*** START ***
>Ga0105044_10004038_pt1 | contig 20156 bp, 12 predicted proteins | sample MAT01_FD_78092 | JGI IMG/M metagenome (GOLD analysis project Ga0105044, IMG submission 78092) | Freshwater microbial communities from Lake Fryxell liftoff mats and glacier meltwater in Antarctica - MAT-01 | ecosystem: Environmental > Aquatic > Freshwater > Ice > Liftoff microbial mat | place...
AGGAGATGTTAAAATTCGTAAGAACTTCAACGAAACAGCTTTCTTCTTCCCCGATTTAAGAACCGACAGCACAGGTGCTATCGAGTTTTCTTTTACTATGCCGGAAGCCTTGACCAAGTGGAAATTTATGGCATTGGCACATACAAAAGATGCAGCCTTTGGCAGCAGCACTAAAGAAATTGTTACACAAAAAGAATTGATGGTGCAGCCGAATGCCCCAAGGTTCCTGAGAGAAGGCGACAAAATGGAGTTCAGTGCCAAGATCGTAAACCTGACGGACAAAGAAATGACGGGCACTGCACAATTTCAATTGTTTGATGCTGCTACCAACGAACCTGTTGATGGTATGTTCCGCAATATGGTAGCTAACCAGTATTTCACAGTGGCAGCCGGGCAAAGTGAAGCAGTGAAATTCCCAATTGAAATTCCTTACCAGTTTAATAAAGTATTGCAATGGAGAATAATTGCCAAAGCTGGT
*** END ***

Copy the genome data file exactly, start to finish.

>Ga0105044_10004038_pt1 | contig 20156 bp, 12 predicted proteins | sample MAT01_FD_78092 | JGI IMG/M metagenome (GOLD analysis project Ga0105044, IMG submission 78092) | Freshwater microbial communities from Lake Fryxell liftoff mats and glacier meltwater in Antarctica - MAT-01 | ecosystem: Environmental > Aquatic > Freshwater > Ice > Liftoff microbial mat | place...
AGGAGATGTTAAAATTCGTAAGAACTTCAACGAAACAGCTTTCTTCTTCCCCGATTTAAGAACCGACAGCACAGGTGCTATCGAGTTTTCTTTTACTATGCCGGAAGCCTTGACCAAGTGGAAATTTATGGCATTGGCACATACAAAAGATGCAGCCTTTGGCAGCAGCACTAAAGAAATTGTTACACAAAAAGAATTGATGGTGCAGCCGAATGCCCCAAGGTTCCTGAGAGAAGGCGACAAAATGGAGTTCAGTGCCAAGATCGTAAACCTGACGGACAAAGAAATGACGGGCACTGCACAATTTCAATTGTTTGATGCTGCTACCAACGAACCTGTTGATGGTATGTTCCGCAATATGGTAGCTAACCAGTATTTCACAGTGGCAGCCGGGCAAAGTGAAGCAGTGAAATTCCCAATTGAAATTCCTTACCAGTTTAATAAAGTATTGCAATGGAGAATAATTGCCAAAGCTGGT